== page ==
Hehe, according to the comments so far it's a mediocre must-read book, fast paced and meandering, with a very satisfying ending which is the book's weak point. Especially recommended for Stephen King fans who haven't read any of his books. :DReplyDelete
Off topic: Turnham Green is great. Were you at Imperial at the time perchance?
Funniest comment I've read all summer. :.)Delete
I burned through it in a day. Great book, and I knew almost nothing of JFK's assassination beforehand, good read.ReplyDelete
I'm not a fan of fiction, generally, though I do love time travel science fiction stories. This novel is much more than that, however, and I thoroughly enjoyed it. If you're of a certain age -- and you are -- you'll be captivated by the premise of the book: What if you could go back in time to stop JFK's assassination? The answers aren't as simple as you'd think.ReplyDelete
I could not finish the book. Way too much emphasis on a side story. But I'm a little too young to remember the Kennedy years.ReplyDelete
Loved it. Also first king book i reas in 25 years. Really wanted him to stop the assissination. Kept imagining how things would be differentReplyDelete
Not my favorite King book, but I liked it. The 800 pages went quickly.ReplyDelete
I thought it was a great return to his old style of story telling...bloated yes, but interestingly so! That was always King's highpoint, lots and lots of details, so you can put yourself into the story. I read it rather quickly ( a couple of days) because I found myself really wanting to see what happened next!ReplyDelete
First time poster, long time reader, and I just read this last month so I had to add my 2 cents
I don't read a lot of fiction, and I hadn't read a King novel since 6th grade, but I really enjoyed this book and couldn't put it down. I don't think it's sentimental or nostalgic; if anything King does a good job pointing out that if there are things that are better about the 50s (more trusting people, no terrorism, cheap gas, cool cars, and better tasting food), there are plenty of ways in which the world today is better (the end of Jim Crow, the EPA, greater gender equality, recognition of mental illness). Though I'm too young to have a memory of the Kennedy years, I really enjoyed watching history play out and contemplating what might have been.ReplyDelete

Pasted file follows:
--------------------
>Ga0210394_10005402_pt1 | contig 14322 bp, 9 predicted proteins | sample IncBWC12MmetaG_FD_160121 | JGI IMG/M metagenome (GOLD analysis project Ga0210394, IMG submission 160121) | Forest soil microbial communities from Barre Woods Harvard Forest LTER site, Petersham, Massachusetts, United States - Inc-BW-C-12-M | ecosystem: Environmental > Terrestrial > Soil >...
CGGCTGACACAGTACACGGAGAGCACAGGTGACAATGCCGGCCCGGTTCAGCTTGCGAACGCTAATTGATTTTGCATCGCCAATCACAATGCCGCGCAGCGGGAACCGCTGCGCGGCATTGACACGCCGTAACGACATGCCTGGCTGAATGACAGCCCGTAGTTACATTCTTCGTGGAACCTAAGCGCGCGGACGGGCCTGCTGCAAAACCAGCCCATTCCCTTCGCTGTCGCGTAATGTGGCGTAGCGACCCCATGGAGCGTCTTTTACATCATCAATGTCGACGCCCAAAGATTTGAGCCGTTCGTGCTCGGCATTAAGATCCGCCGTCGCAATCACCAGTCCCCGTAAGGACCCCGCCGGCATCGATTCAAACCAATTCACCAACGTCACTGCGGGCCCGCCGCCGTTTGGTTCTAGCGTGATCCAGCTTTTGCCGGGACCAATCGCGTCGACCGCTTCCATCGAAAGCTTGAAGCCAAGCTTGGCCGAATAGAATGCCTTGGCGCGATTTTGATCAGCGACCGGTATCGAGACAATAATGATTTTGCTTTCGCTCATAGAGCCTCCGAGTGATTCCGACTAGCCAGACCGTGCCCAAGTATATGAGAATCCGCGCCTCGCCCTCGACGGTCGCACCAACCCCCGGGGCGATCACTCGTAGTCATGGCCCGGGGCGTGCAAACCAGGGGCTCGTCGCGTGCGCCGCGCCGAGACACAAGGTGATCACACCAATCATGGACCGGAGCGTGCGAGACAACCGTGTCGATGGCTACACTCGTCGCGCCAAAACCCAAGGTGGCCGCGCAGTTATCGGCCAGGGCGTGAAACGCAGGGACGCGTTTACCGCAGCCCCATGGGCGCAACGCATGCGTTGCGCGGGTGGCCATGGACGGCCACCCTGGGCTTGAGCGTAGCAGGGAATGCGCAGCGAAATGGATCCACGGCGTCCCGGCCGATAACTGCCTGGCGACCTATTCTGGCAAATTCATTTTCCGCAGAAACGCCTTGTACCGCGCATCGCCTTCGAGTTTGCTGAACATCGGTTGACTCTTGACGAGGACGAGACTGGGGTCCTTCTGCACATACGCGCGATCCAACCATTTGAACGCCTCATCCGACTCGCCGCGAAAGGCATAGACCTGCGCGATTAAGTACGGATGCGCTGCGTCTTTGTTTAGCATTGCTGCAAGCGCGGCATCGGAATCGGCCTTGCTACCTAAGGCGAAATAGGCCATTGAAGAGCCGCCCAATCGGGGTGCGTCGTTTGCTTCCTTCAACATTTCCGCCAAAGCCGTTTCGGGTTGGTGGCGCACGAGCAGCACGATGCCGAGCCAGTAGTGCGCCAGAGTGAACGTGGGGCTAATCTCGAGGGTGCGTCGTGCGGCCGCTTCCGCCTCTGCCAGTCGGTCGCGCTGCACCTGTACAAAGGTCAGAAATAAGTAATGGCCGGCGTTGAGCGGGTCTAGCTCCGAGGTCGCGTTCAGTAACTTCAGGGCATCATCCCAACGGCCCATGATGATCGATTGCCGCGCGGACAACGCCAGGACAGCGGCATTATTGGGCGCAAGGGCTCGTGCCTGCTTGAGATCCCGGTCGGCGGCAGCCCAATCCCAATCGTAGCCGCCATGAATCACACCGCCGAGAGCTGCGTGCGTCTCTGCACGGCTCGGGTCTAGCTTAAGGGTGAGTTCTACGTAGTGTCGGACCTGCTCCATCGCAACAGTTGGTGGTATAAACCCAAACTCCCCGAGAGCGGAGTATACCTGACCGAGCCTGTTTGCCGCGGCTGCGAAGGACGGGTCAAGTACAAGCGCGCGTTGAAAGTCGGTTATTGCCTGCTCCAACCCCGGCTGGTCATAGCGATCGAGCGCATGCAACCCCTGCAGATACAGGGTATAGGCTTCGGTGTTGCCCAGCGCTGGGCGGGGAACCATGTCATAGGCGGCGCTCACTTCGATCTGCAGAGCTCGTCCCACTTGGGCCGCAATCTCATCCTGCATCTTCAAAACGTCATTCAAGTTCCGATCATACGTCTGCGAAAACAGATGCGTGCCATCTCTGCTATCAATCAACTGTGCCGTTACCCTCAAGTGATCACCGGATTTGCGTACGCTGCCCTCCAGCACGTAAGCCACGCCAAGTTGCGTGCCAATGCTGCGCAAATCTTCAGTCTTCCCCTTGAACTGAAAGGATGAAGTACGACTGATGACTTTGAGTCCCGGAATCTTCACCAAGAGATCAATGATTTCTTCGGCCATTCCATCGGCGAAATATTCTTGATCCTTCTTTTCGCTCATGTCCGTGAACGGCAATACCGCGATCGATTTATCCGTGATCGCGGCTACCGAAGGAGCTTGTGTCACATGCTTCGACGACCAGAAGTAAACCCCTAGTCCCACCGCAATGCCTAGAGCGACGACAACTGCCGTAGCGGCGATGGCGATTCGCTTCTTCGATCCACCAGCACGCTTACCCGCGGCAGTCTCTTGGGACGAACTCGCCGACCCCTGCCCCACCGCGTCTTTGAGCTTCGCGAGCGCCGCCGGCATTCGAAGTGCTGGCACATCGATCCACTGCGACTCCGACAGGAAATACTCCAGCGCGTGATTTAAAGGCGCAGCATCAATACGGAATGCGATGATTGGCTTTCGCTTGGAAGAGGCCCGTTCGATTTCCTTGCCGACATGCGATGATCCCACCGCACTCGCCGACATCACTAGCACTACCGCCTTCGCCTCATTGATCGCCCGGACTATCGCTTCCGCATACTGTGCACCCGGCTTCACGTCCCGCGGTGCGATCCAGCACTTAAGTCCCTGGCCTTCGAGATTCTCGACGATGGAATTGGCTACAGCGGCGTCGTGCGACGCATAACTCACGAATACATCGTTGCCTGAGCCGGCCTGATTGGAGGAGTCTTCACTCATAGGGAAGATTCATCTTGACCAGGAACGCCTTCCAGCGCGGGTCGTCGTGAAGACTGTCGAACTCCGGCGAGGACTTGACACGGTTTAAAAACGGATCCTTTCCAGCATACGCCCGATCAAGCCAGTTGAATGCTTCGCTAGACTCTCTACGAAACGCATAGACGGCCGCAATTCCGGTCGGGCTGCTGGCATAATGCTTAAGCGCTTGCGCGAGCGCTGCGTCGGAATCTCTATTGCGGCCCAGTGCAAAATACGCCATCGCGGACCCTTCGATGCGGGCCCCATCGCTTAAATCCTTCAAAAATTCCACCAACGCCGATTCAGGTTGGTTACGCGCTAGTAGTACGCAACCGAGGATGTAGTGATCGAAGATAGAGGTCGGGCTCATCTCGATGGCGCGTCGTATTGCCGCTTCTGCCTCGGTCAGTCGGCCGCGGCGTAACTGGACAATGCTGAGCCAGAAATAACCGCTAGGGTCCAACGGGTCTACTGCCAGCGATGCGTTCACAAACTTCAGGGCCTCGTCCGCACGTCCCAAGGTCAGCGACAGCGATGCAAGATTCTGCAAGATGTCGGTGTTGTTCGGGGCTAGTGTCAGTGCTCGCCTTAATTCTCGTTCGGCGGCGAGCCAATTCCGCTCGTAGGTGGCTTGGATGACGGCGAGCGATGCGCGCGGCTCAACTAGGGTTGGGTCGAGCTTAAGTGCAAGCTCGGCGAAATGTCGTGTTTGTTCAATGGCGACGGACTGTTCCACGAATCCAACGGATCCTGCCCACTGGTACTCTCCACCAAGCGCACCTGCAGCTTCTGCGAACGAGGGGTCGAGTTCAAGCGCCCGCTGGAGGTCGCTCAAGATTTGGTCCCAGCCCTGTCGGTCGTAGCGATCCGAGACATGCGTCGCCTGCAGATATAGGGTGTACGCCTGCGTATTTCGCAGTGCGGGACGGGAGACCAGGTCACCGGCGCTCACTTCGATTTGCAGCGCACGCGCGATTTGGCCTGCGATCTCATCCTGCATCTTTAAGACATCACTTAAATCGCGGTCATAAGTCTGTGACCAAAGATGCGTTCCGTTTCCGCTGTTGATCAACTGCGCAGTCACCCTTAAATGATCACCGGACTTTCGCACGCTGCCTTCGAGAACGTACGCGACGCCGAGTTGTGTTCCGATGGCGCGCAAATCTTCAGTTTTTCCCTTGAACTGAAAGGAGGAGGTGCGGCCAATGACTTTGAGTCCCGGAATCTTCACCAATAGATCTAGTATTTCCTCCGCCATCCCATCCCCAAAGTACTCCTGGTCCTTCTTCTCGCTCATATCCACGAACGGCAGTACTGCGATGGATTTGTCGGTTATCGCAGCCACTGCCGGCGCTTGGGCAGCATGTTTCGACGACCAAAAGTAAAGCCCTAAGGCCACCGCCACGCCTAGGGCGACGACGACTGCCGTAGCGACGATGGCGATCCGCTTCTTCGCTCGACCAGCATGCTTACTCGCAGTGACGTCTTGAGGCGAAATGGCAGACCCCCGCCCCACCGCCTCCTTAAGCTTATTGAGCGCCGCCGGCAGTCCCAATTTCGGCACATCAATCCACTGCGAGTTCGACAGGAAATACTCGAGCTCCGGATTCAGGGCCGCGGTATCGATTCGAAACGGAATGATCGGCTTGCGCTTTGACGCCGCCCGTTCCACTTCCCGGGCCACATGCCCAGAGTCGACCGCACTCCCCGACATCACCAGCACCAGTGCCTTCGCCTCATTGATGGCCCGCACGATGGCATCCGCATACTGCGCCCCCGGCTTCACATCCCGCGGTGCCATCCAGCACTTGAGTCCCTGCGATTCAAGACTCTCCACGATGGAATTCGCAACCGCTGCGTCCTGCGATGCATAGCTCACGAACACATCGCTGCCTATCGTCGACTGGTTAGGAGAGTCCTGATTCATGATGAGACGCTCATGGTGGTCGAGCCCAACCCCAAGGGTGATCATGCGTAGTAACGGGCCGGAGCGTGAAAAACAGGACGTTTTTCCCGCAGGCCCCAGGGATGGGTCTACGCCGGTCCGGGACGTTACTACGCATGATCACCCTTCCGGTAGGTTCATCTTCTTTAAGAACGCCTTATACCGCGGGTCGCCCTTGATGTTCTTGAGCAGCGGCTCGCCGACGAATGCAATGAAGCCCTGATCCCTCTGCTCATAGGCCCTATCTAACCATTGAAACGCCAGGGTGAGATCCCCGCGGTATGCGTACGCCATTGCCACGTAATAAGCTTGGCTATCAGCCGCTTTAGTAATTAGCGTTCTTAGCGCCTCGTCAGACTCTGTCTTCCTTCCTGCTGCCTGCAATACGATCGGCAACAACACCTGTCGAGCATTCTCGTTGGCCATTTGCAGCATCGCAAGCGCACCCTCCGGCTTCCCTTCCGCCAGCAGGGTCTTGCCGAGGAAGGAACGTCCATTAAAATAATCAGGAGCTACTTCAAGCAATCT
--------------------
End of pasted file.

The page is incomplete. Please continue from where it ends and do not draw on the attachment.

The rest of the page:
After having read both Salon articles, I read the King novel. I have to admit that I'm a fan, but that sometimes I think he does need an editor; whole forests are stripped bare when King publishes a new novel.ReplyDelete
I liked the novel and found the layers of detail that King put into it made it that more gripping. I have to confess that, by the end, my attention was flagging. Yes, the ending is a bit weak. All in all, still worthwhile. I read it in an afternoon.
Wow. Thank you all for your advice. I have to finish a book tonight about the transcontinental railroad, and will start the Stephen King book on Tuesday.ReplyDelete
I don't plan to write another post about my evaluation. If it's really good, I'll just add a category tag of "recommended books" to this post; otherwise I'll leave it as is ("literature").
??Maybe I should start a new feature on this blog where every month I let people recommend books to one another. I'll ponder that.
Middle of the road fare from the legendary Mr. King. Which means it was great.ReplyDelete
So start it - if you're not captivated, you can return it. What have you got to lose?ReplyDelete
I couldn't find the quote, but Updike said that Stephen King would be the Dickens of he 20th century - the only modern writer people would still be reading in 500 years. Of his later works, Wizard and Glass is my favorite.ReplyDelete
Listened to it as an audio book. The reader was good, so that helped me get through the 30 hours. Yes, much too much time spent on a side story and romance. When they make it into a movie they probably could cut the whole thing. I'm not a fan of King's longer works (I think he probably is the best short-story and novella writer living today), but if you liked "IT" and "The Stand," I think you will like this. I liked how the time travel worked and stalking of Oswald. I didn't think King quite pull off the end though and his explanation of what consequences of time travel are, was too muddled and too metaphysical for my tastes, but overall I like the the book.ReplyDelete
Meandering and slow, but a fantastic read. King really makes you care about his characters, and the love story does that brilliantly, even if it does take a long time. You won't regret the read, and you will be dying for the movie to come out (only if Darabont does it, though).ReplyDelete